Ross Reynolds talks with Todd Donovan, professor of political science at Western Washington University, about whether low voter turnout can ruin an election. This is ahead of the election on August 5, in which Seattle voters will decide whether to create a permanent taxing district for city parks. Elections like this one tend to have very low turnout.
Ross Reynolds talks to Michael Waldman about his new book "The Second Amendment: A Biography." Gun control has been a hot topic for years and the debate will play out in Washington this November in the form of two rival initiatives on guns.
Waldman, president of the Brennan Center for Justice at the NYU School of Law, says for decades of American history the Second Amendment was a non-issue.
Getting recognized by any college is a high school athlete's dream. Today, Ahlaam Ibraahim and Angela Nguyen talk to Northwest athletes regarding their goals, experiences, and words of wisdom about how to get exposure -- and how to fulfill the dream of a Division I college scholarship.
Today on the RadioActive podcast: stories about celebrations including Eid, pirates getting donuts, people recognizing their accomplishments, and a RadioActivian who guiltily watches the World Cup in Paris.
This show is entirely youth-produced, without the help of RadioActive's mentors. Enjoy!
Ross Reynolds talks with Tim Egan, columnist for the New York Times, about the Devil's Broom fire in 1910. The conflagration was the largest in United States history, burning 3 million acres in the Pacific Northwest, and set the stage for modern firefighting.
After removing a tumor, surgeons are confronted with an unfortunate reality: They can’t be sure they got it all. It can be difficult to distinguish between normal tissue and cancerous cells while operating.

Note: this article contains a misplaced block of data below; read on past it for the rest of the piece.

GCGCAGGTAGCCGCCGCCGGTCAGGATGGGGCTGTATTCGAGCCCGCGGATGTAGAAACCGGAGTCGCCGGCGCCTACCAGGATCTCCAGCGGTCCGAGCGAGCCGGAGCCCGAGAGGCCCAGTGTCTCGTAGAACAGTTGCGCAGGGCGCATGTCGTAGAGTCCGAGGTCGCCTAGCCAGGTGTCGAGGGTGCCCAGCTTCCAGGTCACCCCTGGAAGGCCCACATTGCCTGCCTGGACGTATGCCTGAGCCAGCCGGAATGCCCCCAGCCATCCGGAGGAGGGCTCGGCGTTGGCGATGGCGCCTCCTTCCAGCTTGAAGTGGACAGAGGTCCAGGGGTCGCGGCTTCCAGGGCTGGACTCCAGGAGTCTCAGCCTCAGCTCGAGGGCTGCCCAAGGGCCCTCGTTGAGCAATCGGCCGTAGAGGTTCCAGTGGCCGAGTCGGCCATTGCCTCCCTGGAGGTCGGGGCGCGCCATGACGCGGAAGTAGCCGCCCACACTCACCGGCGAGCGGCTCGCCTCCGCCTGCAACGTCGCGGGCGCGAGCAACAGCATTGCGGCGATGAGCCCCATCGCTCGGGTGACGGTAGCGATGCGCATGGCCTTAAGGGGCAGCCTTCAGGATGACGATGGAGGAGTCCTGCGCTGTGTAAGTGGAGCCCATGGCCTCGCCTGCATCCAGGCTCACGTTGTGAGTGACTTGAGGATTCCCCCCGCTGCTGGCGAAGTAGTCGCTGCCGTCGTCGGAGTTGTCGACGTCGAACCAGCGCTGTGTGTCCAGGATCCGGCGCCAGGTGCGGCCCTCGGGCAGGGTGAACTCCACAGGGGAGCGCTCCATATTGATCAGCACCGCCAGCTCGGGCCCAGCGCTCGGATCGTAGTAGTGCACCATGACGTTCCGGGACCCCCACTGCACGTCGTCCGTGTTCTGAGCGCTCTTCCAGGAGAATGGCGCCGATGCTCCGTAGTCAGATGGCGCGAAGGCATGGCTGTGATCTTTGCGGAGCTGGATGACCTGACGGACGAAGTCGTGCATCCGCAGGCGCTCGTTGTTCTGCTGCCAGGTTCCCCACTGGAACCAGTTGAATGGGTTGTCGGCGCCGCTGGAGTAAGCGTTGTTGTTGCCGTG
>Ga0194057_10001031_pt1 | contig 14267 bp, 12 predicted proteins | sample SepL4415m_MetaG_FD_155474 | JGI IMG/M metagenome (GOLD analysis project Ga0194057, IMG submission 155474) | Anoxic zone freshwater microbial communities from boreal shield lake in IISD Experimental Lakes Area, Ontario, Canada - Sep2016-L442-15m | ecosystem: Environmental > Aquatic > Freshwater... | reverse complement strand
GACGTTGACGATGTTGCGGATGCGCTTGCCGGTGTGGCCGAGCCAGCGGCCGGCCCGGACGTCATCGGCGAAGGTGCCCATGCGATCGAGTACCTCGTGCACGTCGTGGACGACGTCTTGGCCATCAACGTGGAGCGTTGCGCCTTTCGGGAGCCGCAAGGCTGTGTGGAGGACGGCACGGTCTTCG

Dr. Jim Olson, an oncologist at the University of Washington, was inspired by his young patients to find a way to ensure that surgeons didn’t miss anything.
Ross Reynolds talks with Seattle Chamber of Commerce Acting CEO Maud Daudon about former Seattle Mayor Paul Schell. Daudon served as deputy mayor and chief of staff under Schell from 1998 to 2001. In addition, Ross discusses Schell’s legacy with David Brewster, founder of the Seattle Weekly, who was a personal friend. Schell died Sunday at the age of 76.
“Sharing” has become a popular suffix in the news these days, mostly in regards to transportation like ridesharing and bikesharing. Your living spaces can now get in on the action with sites like Airbnb and Vacation Rental By Owner, which allow you to rent out your home or a room for short stays.
Jeannie Yandel talks with Seattle-based music writer and critic Charles R. Cross about why it's almost always better to know less about a musician's personal life and political views. The Puyallup Tribe announced they're canceling rock musician Ted Nugent's shows at the Emerald Queen Casino, saying comments Nugent recently made about President Obama helped push them to cancel the shows.
Ross Reynolds talks with psychologist Joel Gold, who co-authored the book "Suspicious Minds: How Culture Shapes Madness." The book deals in part with the "Truman Show" delusion: a belief that everyone around you is an actor, and you're the star of a TV show.
This week, President Obama came to town for a pledge drive of sorts. What's it like to have to fundraise for a living? Two former politicians will tell you.
Plus, this week we learned the mind-blowing news that drivers are supposed to wait for the last minute to cut in line and merge -- according to the Washington State Department of Transportation.
KUOW’s Bill Radke reviews those stories and more along with Joni Balter, former Seattle Mayor Greg Nickels and former Washington state Attorney General Rob McKenna. Plus, Luke Burbank drops by and we get an update on the Carlton Complex fires from Paige Browning of Spokane Public Radio.